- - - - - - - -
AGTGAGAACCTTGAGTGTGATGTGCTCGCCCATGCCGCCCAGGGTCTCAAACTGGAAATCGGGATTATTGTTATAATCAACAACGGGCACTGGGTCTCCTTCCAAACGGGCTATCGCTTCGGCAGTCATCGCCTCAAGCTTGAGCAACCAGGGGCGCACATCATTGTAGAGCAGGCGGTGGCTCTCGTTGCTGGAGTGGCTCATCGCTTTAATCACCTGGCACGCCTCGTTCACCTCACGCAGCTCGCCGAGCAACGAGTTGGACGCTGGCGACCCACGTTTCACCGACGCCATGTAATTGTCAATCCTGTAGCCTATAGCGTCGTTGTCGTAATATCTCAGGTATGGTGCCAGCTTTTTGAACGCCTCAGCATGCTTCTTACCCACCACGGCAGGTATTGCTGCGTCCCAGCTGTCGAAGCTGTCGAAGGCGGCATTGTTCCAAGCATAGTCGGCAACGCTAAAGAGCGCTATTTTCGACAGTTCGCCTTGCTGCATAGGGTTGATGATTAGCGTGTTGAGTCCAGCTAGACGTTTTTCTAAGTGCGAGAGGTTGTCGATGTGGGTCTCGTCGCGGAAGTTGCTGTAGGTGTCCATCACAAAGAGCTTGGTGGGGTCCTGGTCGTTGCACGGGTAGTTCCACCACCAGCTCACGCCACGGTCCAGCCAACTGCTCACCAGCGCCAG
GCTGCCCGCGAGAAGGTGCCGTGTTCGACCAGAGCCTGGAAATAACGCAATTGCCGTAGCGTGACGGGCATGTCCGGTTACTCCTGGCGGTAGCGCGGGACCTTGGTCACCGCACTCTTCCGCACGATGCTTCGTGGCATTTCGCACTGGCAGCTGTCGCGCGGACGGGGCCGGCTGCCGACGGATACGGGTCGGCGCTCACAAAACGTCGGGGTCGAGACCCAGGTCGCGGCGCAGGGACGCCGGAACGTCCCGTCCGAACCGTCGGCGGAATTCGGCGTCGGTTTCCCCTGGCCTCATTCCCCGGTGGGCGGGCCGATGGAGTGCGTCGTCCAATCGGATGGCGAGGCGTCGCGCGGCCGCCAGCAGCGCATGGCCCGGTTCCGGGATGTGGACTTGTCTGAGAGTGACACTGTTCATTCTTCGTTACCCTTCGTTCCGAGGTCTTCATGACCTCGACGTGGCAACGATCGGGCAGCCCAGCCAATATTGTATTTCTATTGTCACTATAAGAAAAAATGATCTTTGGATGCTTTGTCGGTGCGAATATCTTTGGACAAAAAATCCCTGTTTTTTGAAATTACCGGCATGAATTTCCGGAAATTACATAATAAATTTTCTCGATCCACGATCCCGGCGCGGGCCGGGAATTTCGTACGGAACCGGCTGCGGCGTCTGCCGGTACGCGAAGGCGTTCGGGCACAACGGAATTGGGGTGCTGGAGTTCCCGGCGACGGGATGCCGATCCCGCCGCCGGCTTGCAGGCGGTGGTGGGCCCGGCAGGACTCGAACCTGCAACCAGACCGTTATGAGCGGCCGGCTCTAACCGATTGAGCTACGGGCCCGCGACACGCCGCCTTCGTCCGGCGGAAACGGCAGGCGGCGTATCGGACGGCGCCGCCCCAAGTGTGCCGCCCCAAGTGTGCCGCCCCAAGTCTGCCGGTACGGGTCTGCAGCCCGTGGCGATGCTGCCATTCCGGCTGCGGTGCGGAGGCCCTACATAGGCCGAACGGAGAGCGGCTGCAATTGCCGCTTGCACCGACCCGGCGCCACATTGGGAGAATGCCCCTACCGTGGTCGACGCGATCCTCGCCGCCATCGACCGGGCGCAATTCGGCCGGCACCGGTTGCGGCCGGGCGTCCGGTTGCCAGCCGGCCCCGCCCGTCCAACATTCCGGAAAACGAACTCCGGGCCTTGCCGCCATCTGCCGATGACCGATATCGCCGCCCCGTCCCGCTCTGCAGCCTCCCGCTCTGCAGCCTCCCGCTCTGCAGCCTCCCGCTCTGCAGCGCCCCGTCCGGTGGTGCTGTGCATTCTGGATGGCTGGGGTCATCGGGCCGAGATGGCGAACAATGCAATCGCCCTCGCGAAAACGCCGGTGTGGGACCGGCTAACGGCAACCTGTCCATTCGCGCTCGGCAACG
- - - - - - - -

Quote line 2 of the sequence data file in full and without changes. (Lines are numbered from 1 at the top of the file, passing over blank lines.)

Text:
GCTGCCCGCGAGAAGGTGCCGTGTTCGACCAGAGCCTGGAAATAACGCAATTGCCGTAGCGTGACGGGCATGTCCGGTTACTCCTGGCGGTAGCGCGGGACCTTGGTCACCGCACTCTTCCGCACGATGCTTCGTGGCATTTCGCACTGGCAGCTGTCGCGCGGACGGGGCCGGCTGCCGACGGATACGGGTCGGCGCTCACAAAACGTCGGGGTCGAGACCCAGGTCGCGGCGCAGGGACGCCGGAACGTCCCGTCCGAACCGTCGGCGGAATTCGGCGTCGGTTTCCCCTGGCCTCATTCCCCGGTGGGCGGGCCGATGGAGTGCGTCGTCCAATCGGATGGCGAGGCGTCGCGCGGCCGCCAGCAGCGCATGGCCCGGTTCCGGGATGTGGACTTGTCTGAGAGTGACACTGTTCATTCTTCGTTACCCTTCGTTCCGAGGTCTTCATGACCTCGACGTGGCAACGATCGGGCAGCCCAGCCAATATTGTATTTCTATTGTCACTATAAGAAAAAATGATCTTTGGATGCTTTGTCGGTGCGAATATCTTTGGACAAAAAATCCCTGTTTTTTGAAATTACCGGCATGAATTTCCGGAAATTACATAATAAATTTTCTCGATCCACGATCCCGGCGCGGGCCGGGAATTTCGTACGGAACCGGCTGCGGCGTCTGCCGGTACGCGAAGGCGTTCGGGCACAACGGAATTGGGGTGCTGGAGTTCCCGGCGACGGGATGCCGATCCCGCCGCCGGCTTGCAGGCGGTGGTGGGCCCGGCAGGACTCGAACCTGCAACCAGACCGTTATGAGCGGCCGGCTCTAACCGATTGAGCTACGGGCCCGCGACACGCCGCCTTCGTCCGGCGGAAACGGCAGGCGGCGTATCGGACGGCGCCGCCCCAAGTGTGCCGCCCCAAGTGTGCCGCCCCAAGTCTGCCGGTACGGGTCTGCAGCCCGTGGCGATGCTGCCATTCCGGCTGCGGTGCGGAGGCCCTACATAGGCCGAACGGAGAGCGGCTGCAATTGCCGCTTGCACCGACCCGGCGCCACATTGGGAGAATGCCCCTACCGTGGTCGACGCGATCCTCGCCGCCATCGACCGGGCGCAATTCGGCCGGCACCGGTTGCGGCCGGGCGTCCGGTTGCCAGCCGGCCCCGCCCGTCCAACATTCCGGAAAACGAACTCCGGGCCTTGCCGCCATCTGCCGATGACCGATATCGCCGCCCCGTCCCGCTCTGCAGCCTCCCGCTCTGCAGCCTCCCGCTCTGCAGCCTCCCGCTCTGCAGCGCCCCGTCCGGTGGTGCTGTGCATTCTGGATGGCTGGGGTCATCGGGCCGAGATGGCGAACAATGCAATCGCCCTCGCGAAAACGCCGGTGTGGGACCGGCTAACGGCAACCTGTCCATTCGCGCTCGGCAACG